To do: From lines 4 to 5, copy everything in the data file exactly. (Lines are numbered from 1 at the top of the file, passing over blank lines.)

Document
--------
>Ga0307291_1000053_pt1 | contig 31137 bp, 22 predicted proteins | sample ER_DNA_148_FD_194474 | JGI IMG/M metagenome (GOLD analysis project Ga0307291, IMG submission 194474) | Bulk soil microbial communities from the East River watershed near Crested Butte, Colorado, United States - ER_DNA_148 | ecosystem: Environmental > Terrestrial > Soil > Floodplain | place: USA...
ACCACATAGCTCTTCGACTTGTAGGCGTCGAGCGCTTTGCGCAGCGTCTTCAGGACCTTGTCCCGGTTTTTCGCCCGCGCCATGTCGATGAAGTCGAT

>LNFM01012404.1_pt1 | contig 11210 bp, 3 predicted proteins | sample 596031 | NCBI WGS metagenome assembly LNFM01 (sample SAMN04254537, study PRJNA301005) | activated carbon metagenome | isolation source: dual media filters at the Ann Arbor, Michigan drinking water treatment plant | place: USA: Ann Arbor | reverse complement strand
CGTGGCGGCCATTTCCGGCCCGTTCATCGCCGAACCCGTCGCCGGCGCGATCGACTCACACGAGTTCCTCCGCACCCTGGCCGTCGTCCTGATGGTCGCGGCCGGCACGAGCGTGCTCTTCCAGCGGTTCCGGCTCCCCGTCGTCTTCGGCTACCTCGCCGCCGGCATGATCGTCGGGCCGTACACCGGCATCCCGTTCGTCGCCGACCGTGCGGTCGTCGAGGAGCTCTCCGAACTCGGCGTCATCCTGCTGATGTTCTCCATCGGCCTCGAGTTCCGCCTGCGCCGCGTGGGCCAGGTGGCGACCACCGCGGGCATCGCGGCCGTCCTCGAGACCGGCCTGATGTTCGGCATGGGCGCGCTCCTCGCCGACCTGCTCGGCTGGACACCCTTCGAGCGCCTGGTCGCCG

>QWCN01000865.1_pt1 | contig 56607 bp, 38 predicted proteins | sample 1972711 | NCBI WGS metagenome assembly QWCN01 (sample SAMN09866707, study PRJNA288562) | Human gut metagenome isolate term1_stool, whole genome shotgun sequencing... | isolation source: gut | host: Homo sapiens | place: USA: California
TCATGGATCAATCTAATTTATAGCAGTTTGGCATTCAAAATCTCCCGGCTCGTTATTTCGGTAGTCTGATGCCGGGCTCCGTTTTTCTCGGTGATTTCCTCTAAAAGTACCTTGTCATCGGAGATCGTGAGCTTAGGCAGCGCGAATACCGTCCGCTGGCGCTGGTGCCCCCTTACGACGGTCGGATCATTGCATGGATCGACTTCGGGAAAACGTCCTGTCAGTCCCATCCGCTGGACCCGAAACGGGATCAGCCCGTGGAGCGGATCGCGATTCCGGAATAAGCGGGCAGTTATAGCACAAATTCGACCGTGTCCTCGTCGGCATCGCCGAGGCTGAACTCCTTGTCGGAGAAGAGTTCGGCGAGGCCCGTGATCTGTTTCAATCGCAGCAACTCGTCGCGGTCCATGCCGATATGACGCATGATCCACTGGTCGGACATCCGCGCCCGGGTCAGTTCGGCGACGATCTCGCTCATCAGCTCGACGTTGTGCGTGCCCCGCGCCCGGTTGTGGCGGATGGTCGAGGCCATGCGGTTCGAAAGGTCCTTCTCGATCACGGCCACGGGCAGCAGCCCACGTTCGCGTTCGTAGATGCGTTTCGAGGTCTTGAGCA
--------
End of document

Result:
CGTGGCGGCCATTTCCGGCCCGTTCATCGCCGAACCCGTCGCCGGCGCGATCGACTCACACGAGTTCCTCCGCACCCTGGCCGTCGTCCTGATGGTCGCGGCCGGCACGAGCGTGCTCTTCCAGCGGTTCCGGCTCCCCGTCGTCTTCGGCTACCTCGCCGCCGGCATGATCGTCGGGCCGTACACCGGCATCCCGTTCGTCGCCGACCGTGCGGTCGTCGAGGAGCTCTCCGAACTCGGCGTCATCCTGCTGATGTTCTCCATCGGCCTCGAGTTCCGCCTGCGCCGCGTGGGCCAGGTGGCGACCACCGCGGGCATCGCGGCCGTCCTCGAGACCGGCCTGATGTTCGGCATGGGCGCGCTCCTCGCCGACCTGCTCGGCTGGACACCCTTCGAGCGCCTGGTCGCCG

>QWCN01000865.1_pt1 | contig 56607 bp, 38 predicted proteins | sample 1972711 | NCBI WGS metagenome assembly QWCN01 (sample SAMN09866707, study PRJNA288562) | Human gut metagenome isolate term1_stool, whole genome shotgun sequencing... | isolation source: gut | host: Homo sapiens | place: USA: California